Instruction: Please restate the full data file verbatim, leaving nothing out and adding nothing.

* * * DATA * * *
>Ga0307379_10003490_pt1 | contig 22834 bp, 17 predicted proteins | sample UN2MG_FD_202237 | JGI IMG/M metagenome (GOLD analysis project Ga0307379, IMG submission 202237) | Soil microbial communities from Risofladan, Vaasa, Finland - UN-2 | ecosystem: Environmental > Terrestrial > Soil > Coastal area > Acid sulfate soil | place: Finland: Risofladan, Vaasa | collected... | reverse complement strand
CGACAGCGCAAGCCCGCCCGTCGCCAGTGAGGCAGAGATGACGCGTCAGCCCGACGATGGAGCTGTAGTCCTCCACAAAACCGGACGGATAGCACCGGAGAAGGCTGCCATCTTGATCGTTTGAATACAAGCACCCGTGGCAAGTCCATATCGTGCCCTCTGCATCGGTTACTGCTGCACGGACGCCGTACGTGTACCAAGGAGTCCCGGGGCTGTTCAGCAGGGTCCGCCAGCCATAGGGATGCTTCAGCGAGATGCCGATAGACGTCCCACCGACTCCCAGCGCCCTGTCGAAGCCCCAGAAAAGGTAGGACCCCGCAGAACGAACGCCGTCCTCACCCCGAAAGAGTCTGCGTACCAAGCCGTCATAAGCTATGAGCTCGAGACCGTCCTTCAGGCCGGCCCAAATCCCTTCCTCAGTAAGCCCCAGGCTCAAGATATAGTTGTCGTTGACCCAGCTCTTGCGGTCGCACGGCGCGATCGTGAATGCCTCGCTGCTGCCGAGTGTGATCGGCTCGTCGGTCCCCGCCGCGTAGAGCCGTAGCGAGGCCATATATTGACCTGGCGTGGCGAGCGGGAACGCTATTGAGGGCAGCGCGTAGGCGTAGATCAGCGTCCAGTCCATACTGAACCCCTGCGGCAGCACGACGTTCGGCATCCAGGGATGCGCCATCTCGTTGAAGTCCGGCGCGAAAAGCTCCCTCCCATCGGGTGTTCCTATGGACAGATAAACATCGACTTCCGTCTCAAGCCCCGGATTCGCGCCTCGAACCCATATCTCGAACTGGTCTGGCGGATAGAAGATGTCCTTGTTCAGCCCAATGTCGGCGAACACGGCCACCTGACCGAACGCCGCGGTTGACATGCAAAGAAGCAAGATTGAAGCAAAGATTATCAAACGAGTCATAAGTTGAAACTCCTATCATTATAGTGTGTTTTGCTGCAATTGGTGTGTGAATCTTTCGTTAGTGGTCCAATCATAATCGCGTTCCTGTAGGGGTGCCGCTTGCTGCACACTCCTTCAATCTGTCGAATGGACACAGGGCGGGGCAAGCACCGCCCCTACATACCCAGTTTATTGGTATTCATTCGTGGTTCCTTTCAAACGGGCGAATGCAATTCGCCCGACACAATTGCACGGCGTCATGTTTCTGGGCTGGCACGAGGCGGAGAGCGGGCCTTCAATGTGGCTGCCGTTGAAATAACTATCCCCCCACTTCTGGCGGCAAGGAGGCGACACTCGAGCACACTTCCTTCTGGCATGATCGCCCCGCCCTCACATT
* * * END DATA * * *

>Ga0307379_10003490_pt1 | contig 22834 bp, 17 predicted proteins | sample UN2MG_FD_202237 | JGI IMG/M metagenome (GOLD analysis project Ga0307379, IMG submission 202237) | Soil microbial communities from Risofladan, Vaasa, Finland - UN-2 | ecosystem: Environmental > Terrestrial > Soil > Coastal area > Acid sulfate soil | place: Finland: Risofladan, Vaasa | collected... | reverse complement strand
CGACAGCGCAAGCCCGCCCGTCGCCAGTGAGGCAGAGATGACGCGTCAGCCCGACGATGGAGCTGTAGTCCTCCACAAAACCGGACGGATAGCACCGGAGAAGGCTGCCATCTTGATCGTTTGAATACAAGCACCCGTGGCAAGTCCATATCGTGCCCTCTGCATCGGTTACTGCTGCACGGACGCCGTACGTGTACCAAGGAGTCCCGGGGCTGTTCAGCAGGGTCCGCCAGCCATAGGGATGCTTCAGCGAGATGCCGATAGACGTCCCACCGACTCCCAGCGCCCTGTCGAAGCCCCAGAAAAGGTAGGACCCCGCAGAACGAACGCCGTCCTCACCCCGAAAGAGTCTGCGTACCAAGCCGTCATAAGCTATGAGCTCGAGACCGTCCTTCAGGCCGGCCCAAATCCCTTCCTCAGTAAGCCCCAGGCTCAAGATATAGTTGTCGTTGACCCAGCTCTTGCGGTCGCACGGCGCGATCGTGAATGCCTCGCTGCTGCCGAGTGTGATCGGCTCGTCGGTCCCCGCCGCGTAGAGCCGTAGCGAGGCCATATATTGACCTGGCGTGGCGAGCGGGAACGCTATTGAGGGCAGCGCGTAGGCGTAGATCAGCGTCCAGTCCATACTGAACCCCTGCGGCAGCACGACGTTCGGCATCCAGGGATGCGCCATCTCGTTGAAGTCCGGCGCGAAAAGCTCCCTCCCATCGGGTGTTCCTATGGACAGATAAACATCGACTTCCGTCTCAAGCCCCGGATTCGCGCCTCGAACCCATATCTCGAACTGGTCTGGCGGATAGAAGATGTCCTTGTTCAGCCCAATGTCGGCGAACACGGCCACCTGACCGAACGCCGCGGTTGACATGCAAAGAAGCAAGATTGAAGCAAAGATTATCAAACGAGTCATAAGTTGAAACTCCTATCATTATAGTGTGTTTTGCTGCAATTGGTGTGTGAATCTTTCGTTAGTGGTCCAATCATAATCGCGTTCCTGTAGGGGTGCCGCTTGCTGCACACTCCTTCAATCTGTCGAATGGACACAGGGCGGGGCAAGCACCGCCCCTACATACCCAGTTTATTGGTATTCATTCGTGGTTCCTTTCAAACGGGCGAATGCAATTCGCCCGACACAATTGCACGGCGTCATGTTTCTGGGCTGGCACGAGGCGGAGAGCGGGCCTTCAATGTGGCTGCCGTTGAAATAACTATCCCCCCACTTCTGGCGGCAAGGAGGCGACACTCGAGCACACTTCCTTCTGGCATGATCGCCCCGCCCTCACATT